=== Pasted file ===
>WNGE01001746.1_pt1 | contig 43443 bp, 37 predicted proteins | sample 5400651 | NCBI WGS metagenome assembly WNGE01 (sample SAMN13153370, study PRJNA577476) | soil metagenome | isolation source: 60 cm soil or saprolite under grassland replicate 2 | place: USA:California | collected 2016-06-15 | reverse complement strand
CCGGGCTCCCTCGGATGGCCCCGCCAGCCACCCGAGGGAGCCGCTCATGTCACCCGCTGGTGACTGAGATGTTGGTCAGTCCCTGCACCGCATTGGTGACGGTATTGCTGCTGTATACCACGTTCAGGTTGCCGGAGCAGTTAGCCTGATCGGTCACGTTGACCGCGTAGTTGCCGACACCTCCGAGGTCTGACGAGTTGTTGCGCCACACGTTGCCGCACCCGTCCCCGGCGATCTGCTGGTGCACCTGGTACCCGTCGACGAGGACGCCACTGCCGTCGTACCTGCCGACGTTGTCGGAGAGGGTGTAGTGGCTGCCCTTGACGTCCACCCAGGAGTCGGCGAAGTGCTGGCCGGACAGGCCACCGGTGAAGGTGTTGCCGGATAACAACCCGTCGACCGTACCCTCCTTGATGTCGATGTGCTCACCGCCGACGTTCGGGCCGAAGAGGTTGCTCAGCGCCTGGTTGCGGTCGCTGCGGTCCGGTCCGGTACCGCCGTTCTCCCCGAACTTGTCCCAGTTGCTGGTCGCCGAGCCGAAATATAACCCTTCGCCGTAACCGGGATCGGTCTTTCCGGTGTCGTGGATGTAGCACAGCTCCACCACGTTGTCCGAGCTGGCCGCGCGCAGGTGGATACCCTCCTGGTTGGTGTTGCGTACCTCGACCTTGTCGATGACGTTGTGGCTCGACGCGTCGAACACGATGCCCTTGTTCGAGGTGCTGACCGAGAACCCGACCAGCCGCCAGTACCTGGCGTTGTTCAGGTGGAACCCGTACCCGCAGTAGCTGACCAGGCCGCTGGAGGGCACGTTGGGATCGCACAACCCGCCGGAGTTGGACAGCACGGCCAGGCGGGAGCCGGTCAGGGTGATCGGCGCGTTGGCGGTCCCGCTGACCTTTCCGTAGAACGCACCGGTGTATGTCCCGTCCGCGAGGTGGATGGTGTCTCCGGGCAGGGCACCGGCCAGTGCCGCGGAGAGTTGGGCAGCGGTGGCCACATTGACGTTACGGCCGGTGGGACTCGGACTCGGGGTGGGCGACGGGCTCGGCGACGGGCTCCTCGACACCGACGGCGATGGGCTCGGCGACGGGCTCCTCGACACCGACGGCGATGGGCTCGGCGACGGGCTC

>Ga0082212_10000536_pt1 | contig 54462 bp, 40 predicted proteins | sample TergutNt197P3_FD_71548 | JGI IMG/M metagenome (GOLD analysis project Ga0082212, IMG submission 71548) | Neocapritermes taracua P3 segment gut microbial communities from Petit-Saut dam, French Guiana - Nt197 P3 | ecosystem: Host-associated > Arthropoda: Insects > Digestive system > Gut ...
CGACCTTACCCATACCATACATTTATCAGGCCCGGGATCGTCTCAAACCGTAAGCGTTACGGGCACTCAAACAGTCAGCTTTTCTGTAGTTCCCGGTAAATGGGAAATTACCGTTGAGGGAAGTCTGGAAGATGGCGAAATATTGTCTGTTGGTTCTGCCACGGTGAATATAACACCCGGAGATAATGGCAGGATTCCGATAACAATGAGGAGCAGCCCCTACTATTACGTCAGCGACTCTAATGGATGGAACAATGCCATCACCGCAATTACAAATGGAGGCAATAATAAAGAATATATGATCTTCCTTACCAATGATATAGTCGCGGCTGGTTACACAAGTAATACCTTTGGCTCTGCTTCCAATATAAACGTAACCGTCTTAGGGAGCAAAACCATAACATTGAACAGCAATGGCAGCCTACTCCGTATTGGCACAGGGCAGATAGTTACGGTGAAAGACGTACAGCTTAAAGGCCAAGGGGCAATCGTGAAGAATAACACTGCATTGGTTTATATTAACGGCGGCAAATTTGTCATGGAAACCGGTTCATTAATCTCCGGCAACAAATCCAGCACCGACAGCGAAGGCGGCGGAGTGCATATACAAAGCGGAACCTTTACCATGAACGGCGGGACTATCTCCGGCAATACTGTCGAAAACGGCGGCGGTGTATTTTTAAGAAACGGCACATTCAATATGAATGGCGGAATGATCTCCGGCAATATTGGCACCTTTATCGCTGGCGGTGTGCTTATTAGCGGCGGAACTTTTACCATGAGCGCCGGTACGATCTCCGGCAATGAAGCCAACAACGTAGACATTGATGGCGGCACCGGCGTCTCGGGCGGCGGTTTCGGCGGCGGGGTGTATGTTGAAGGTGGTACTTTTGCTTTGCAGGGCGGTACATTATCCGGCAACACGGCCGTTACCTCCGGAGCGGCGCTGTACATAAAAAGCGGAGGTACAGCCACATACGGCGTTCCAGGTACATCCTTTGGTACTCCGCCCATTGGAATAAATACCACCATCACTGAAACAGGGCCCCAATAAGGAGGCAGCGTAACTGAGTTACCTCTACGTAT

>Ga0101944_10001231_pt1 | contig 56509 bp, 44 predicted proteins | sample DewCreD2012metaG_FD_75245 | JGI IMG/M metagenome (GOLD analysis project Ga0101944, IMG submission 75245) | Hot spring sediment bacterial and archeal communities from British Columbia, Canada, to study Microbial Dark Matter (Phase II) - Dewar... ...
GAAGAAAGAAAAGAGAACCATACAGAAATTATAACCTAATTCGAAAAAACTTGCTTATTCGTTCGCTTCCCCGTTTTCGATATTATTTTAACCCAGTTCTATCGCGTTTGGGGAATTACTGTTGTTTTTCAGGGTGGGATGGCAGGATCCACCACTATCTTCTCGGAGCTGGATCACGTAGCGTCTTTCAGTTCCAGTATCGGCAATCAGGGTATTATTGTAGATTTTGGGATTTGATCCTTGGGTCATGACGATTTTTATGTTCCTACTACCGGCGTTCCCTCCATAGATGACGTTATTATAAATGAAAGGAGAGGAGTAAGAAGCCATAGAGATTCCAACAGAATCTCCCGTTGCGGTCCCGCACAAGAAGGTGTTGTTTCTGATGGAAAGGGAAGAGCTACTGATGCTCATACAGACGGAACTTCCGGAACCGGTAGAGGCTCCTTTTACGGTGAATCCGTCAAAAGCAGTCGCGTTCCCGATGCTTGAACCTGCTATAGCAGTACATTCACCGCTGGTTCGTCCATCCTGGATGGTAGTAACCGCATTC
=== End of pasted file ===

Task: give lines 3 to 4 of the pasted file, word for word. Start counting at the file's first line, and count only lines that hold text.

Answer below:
>Ga0082212_10000536_pt1 | contig 54462 bp, 40 predicted proteins | sample TergutNt197P3_FD_71548 | JGI IMG/M metagenome (GOLD analysis project Ga0082212, IMG submission 71548) | Neocapritermes taracua P3 segment gut microbial communities from Petit-Saut dam, French Guiana - Nt197 P3 | ecosystem: Host-associated > Arthropoda: Insects > Digestive system > Gut ...
CGACCTTACCCATACCATACATTTATCAGGCCCGGGATCGTCTCAAACCGTAAGCGTTACGGGCACTCAAACAGTCAGCTTTTCTGTAGTTCCCGGTAAATGGGAAATTACCGTTGAGGGAAGTCTGGAAGATGGCGAAATATTGTCTGTTGGTTCTGCCACGGTGAATATAACACCCGGAGATAATGGCAGGATTCCGATAACAATGAGGAGCAGCCCCTACTATTACGTCAGCGACTCTAATGGATGGAACAATGCCATCACCGCAATTACAAATGGAGGCAATAATAAAGAATATATGATCTTCCTTACCAATGATATAGTCGCGGCTGGTTACACAAGTAATACCTTTGGCTCTGCTTCCAATATAAACGTAACCGTCTTAGGGAGCAAAACCATAACATTGAACAGCAATGGCAGCCTACTCCGTATTGGCACAGGGCAGATAGTTACGGTGAAAGACGTACAGCTTAAAGGCCAAGGGGCAATCGTGAAGAATAACACTGCATTGGTTTATATTAACGGCGGCAAATTTGTCATGGAAACCGGTTCATTAATCTCCGGCAACAAATCCAGCACCGACAGCGAAGGCGGCGGAGTGCATATACAAAGCGGAACCTTTACCATGAACGGCGGGACTATCTCCGGCAATACTGTCGAAAACGGCGGCGGTGTATTTTTAAGAAACGGCACATTCAATATGAATGGCGGAATGATCTCCGGCAATATTGGCACCTTTATCGCTGGCGGTGTGCTTATTAGCGGCGGAACTTTTACCATGAGCGCCGGTACGATCTCCGGCAATGAAGCCAACAACGTAGACATTGATGGCGGCACCGGCGTCTCGGGCGGCGGTTTCGGCGGCGGGGTGTATGTTGAAGGTGGTACTTTTGCTTTGCAGGGCGGTACATTATCCGGCAACACGGCCGTTACCTCCGGAGCGGCGCTGTACATAAAAAGCGGAGGTACAGCCACATACGGCGTTCCAGGTACATCCTTTGGTACTCCGCCCATTGGAATAAATACCACCATCACTGAAACAGGGCCCCAATAAGGAGGCAGCGTAACTGAGTTACCTCTACGTAT